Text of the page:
Type of Fat With Vitamin D Is Important

This abstract below looked at the absorption of Vitamin D as it relates to the type of fats we consume.  It also only studied people 65 and older so we can only conclude this applies to seniors, however we can make an assumption that it may apply to everyone.   The bottom line is that you don’t want to take Vitamin D with say just some fish oils.  You need some good fat.   Olive oil, sesame oil, coconut, avocado would be great fats to have with Vitamin D.

This is important to know as I some people will just take a vitamin D with a fish oil in the morning.   The absorption will be much lower this way than taken with a complete meal.

J Clin Endocrinol Metab. 2011 Oct;96(10):3170-4. Epub 2011 Aug 3.

Type of dietary fat is associated with the 25-hydroxyvitamin D3 increment in response to vitamin D supplementation.


Bone Metabolism Laboratory, Jean Mayer US Department of Agriculture Human Nutrition Research Center on Aging at Tufts University, Boston, Massachusetts 02111, USA.



Mono- and polyunsaturated fats may have opposing effects on vitamin D absorption.


The purpose of this study was to determine whether intakes of different dietary fats are associated with the increase in serum 25-hydroxyvitamin D (25OHD) after supplementation with vitamin D(3).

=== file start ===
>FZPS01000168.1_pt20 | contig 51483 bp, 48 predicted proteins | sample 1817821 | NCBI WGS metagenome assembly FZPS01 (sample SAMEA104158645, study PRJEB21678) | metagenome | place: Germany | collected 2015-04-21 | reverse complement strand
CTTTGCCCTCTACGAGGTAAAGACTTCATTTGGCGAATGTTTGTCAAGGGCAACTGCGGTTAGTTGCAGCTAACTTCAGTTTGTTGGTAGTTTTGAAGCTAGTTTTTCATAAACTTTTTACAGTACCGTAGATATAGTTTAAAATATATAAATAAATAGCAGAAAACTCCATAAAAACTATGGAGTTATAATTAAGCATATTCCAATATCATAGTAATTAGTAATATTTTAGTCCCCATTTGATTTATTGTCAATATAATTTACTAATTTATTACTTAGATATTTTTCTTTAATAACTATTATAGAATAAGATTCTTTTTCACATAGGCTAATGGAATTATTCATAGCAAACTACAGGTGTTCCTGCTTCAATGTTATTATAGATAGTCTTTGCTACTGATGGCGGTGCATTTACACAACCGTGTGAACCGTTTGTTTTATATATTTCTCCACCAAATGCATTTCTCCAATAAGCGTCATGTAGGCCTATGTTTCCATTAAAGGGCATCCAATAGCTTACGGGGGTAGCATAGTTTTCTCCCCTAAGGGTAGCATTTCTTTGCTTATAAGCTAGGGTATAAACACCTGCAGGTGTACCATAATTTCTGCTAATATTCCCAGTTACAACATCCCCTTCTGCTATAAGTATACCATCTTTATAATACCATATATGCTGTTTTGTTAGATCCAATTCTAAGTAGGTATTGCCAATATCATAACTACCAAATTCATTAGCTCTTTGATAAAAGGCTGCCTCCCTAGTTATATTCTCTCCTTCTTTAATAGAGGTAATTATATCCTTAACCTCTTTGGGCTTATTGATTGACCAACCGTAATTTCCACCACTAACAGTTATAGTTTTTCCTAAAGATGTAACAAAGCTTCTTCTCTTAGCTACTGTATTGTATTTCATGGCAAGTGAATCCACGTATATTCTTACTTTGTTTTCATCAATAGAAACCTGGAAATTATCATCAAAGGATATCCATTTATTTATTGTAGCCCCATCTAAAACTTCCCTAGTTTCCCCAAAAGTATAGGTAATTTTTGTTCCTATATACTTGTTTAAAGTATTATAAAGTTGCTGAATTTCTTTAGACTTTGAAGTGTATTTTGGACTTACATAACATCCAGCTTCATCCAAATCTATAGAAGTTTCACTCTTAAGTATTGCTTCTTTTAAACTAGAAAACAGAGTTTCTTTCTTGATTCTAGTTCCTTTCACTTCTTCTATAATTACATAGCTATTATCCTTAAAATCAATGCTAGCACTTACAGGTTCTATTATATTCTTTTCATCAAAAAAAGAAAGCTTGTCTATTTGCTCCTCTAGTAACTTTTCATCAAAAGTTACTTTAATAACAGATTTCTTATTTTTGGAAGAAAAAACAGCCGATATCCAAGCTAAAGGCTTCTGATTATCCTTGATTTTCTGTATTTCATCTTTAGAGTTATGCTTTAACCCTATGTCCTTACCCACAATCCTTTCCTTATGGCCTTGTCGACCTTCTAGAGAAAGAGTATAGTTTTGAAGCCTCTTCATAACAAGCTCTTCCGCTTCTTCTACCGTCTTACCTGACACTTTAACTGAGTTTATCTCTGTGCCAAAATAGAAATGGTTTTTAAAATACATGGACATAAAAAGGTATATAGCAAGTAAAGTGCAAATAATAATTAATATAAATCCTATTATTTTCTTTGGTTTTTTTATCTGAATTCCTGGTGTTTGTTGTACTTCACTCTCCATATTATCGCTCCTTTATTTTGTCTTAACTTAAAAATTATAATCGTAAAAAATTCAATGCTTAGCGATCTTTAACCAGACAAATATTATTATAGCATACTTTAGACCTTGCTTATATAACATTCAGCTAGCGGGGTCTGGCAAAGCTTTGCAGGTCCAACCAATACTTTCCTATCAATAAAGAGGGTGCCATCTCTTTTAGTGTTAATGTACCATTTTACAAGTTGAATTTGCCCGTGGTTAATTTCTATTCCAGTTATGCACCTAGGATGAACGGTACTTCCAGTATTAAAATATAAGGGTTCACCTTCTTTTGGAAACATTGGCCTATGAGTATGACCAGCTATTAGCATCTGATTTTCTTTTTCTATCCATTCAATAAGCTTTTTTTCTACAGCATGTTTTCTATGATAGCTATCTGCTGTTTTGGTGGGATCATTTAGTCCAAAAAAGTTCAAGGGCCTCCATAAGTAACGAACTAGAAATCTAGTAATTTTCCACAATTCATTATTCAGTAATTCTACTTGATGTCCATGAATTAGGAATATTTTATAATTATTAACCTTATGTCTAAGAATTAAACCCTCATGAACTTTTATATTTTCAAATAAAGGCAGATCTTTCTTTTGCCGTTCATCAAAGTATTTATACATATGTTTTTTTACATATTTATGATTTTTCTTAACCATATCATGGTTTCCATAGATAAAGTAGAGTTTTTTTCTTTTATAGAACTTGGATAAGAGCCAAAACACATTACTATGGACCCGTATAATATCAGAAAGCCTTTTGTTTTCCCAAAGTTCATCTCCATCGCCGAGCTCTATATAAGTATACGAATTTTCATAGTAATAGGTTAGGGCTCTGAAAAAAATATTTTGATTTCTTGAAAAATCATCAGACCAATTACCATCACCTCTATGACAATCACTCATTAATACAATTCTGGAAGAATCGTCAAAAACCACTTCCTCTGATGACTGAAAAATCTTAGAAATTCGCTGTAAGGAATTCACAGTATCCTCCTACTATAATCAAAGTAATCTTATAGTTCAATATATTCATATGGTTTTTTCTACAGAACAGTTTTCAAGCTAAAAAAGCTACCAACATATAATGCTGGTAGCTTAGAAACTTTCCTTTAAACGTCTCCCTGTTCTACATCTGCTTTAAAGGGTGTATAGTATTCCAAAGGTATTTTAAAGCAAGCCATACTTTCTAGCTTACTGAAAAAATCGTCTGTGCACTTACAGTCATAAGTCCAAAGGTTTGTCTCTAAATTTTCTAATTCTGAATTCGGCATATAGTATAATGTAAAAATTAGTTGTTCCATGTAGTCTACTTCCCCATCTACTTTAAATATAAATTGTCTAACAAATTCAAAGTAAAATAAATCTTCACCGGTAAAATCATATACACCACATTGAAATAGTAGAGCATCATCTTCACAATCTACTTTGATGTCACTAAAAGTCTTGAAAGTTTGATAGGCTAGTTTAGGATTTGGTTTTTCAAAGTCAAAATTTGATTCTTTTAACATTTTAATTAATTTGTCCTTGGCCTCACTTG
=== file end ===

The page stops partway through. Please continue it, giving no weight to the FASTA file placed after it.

This analysis was conducted in the active treatment arm of a randomized, double-blind, placebo-controlled trial of vitamin D and calcium supplementation to prevent bone loss and fracture. Subjects included 152 healthy men and women age 65 and older who were assigned to 700 IU/d vitamin D(3) and 500 mg/d calcium. Intakes of monounsaturated fatty acids (MUFA), polyunsaturated fatty acids (PUFA), and saturated fatty acids (SFA) were estimated by food frequency questionnaire.


The change in plasma 25OHD during 2 yr vitamin D and calcium supplementation was assessed.


The change in plasma 25OHD (nanograms per milliliter) during vitamin D supplementation was positively associated with MUFA, (? = 0.94; P = 0.016), negatively associated with PUFA, (? = -0.93; P = 0.038), and positively associated with the MUFA/PUFA ratio (? = 6.46; P = 0.014).


The fat composition of the diet may influence the 25OHD response to supplemental vitamin D(3). Diets rich in MUFA may improve and those rich in PUFA may reduce the effectiveness of vitamin D(3) supplements in healthy older adults. More studies are needed to confirm these findings.

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